You should accede to the request, but make it clear that what you write is likely to be less helpful than if you were writing a bespoke reference sent to the relevant institution directly and confidentially.
In the UK, we would call this a request for an "open reference" -- that is, a reference which the candidate can see and is at liberty to forward where he/she wishes. Some people publish "open references" on their online profiles. You should consider carefully what you write in an "open reference", since your comments and reputation may end up far more public and be remembered for far longer than would be the case for a bespoke and/or confidential reference.
As a result of this consideration, an "open reference" tends to be more generic (because it is not tailored to a specific application) and focus on facts. Given that many academic institutions want a referee's detailed evaluation of a candidate (rather than confirmation that the candidate was at X during yyyy–yyyy), this makes the "open reference" a disadvantageous medium. In any case, praise in an "open reference" might not be taken as seriously as in a bespoke and/or confidential reference.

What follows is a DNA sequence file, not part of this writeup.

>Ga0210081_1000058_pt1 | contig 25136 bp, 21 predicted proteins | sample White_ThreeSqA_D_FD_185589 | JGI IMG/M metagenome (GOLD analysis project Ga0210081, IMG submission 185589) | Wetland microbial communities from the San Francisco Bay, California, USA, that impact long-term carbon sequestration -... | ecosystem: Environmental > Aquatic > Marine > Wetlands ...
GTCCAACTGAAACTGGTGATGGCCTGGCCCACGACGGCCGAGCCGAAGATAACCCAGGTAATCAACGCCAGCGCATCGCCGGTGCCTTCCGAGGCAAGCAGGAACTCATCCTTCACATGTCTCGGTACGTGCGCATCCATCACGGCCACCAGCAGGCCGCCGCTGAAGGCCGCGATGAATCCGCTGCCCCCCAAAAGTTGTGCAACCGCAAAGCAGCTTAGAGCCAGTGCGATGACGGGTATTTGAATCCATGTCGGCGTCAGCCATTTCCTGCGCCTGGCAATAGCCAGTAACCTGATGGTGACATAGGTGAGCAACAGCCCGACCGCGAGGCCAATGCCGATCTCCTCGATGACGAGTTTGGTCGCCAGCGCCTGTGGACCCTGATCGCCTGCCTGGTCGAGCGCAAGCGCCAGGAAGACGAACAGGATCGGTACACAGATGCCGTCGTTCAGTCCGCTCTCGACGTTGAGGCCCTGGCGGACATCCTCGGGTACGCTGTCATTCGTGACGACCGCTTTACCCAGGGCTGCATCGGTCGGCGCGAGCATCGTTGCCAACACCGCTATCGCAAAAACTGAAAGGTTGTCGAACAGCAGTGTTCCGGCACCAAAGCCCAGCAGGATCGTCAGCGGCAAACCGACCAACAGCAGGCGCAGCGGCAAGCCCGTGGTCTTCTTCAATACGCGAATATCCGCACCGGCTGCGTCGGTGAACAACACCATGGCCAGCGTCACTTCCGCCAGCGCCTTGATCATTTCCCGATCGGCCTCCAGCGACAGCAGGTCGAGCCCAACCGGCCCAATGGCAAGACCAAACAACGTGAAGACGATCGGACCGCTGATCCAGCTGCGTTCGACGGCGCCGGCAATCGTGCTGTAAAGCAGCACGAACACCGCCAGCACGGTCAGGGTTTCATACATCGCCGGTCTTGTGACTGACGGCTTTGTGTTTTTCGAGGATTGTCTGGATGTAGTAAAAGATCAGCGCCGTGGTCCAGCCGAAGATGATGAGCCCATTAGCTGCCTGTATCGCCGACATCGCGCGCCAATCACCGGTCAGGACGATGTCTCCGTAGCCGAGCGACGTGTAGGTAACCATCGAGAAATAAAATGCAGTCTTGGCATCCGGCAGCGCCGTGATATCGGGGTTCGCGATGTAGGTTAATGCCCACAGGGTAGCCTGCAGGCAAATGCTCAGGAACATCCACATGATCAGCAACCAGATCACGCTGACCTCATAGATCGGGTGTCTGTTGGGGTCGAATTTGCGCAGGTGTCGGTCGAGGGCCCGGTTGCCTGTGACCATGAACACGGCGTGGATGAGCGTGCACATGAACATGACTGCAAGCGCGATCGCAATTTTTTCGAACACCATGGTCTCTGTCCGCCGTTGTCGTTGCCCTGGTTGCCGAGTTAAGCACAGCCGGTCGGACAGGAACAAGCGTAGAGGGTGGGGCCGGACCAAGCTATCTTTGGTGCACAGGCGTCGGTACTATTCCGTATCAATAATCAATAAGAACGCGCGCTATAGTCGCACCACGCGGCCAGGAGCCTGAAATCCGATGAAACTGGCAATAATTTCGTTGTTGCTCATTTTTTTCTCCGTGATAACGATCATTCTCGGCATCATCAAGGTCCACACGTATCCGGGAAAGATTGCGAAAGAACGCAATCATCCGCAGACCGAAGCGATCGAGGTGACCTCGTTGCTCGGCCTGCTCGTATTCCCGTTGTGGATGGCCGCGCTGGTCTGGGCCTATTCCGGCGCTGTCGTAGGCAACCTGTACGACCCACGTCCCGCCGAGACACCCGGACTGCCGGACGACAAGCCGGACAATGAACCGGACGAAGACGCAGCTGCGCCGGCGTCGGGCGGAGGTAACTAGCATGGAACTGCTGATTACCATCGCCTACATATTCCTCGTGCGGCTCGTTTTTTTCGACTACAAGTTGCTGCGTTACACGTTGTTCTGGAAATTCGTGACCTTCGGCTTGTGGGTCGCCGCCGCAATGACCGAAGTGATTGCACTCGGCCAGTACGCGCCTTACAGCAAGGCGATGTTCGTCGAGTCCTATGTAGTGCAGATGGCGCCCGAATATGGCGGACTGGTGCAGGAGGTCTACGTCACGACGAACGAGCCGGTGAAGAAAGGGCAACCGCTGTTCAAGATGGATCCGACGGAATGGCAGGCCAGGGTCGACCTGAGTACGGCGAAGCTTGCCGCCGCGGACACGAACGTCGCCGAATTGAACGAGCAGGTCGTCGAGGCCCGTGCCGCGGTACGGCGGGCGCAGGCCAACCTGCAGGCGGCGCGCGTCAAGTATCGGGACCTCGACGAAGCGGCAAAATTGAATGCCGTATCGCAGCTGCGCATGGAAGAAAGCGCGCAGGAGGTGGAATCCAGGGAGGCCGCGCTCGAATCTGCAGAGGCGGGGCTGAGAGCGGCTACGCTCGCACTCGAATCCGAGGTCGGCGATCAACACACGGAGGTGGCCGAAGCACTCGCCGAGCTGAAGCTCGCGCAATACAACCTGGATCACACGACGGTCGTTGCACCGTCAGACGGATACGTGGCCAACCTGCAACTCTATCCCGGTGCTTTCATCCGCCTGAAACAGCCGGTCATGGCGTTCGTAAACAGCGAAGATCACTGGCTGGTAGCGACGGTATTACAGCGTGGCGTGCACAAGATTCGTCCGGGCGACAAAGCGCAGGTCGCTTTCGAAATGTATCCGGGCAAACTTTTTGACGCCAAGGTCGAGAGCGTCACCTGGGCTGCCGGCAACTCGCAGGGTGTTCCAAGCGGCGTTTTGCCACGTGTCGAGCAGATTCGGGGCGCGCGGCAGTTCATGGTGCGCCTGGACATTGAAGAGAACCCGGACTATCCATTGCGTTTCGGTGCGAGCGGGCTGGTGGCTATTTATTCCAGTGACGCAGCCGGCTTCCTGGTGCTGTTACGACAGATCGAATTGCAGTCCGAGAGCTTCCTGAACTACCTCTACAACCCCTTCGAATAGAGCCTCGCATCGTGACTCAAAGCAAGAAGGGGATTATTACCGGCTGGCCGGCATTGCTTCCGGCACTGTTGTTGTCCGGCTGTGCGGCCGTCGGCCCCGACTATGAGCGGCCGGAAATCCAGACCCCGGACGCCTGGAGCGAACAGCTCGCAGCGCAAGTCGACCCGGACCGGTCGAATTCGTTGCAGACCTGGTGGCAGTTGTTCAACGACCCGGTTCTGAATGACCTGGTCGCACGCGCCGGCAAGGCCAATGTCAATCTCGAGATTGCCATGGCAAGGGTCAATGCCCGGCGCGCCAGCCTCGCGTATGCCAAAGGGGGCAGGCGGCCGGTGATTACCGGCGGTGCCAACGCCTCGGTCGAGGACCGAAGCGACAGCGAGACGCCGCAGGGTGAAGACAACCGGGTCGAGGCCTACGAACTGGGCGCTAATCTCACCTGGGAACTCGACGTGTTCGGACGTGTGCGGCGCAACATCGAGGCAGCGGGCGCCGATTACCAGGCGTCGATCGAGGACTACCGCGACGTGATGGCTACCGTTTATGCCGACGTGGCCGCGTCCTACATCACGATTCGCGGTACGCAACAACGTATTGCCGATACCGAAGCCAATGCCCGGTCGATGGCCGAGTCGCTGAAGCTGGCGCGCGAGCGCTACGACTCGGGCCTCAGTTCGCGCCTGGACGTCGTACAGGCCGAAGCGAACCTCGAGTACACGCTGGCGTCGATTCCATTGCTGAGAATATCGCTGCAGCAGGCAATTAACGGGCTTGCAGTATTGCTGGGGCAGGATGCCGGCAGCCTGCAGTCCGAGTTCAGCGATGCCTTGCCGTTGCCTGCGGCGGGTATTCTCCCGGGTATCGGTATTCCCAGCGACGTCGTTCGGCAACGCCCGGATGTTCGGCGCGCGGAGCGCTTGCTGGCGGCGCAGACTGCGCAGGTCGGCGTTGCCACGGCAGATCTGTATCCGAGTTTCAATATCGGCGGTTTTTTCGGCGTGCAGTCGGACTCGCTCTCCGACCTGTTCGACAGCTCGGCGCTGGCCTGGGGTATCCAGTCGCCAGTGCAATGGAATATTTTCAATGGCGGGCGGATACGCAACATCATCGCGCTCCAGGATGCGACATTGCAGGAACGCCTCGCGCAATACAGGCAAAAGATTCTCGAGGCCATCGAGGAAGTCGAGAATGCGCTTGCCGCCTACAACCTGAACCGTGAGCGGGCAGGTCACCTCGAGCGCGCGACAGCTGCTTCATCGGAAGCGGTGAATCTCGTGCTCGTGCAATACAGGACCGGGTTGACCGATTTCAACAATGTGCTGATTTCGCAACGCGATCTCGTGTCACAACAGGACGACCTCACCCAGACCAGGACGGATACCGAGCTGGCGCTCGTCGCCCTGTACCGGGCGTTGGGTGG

[Possible exception: if you are a notable authority and your praise is very strong (e.g.:
"Josephine Bloggs is the finest young physicist I have ever taught, and I have no doubt that her pioneering work will soon make my theories of relativity obsolete." -- Prof. Albert Einstein
), the fact that you are happy for it to be published all over the world wide web might work in the candidate's favour.]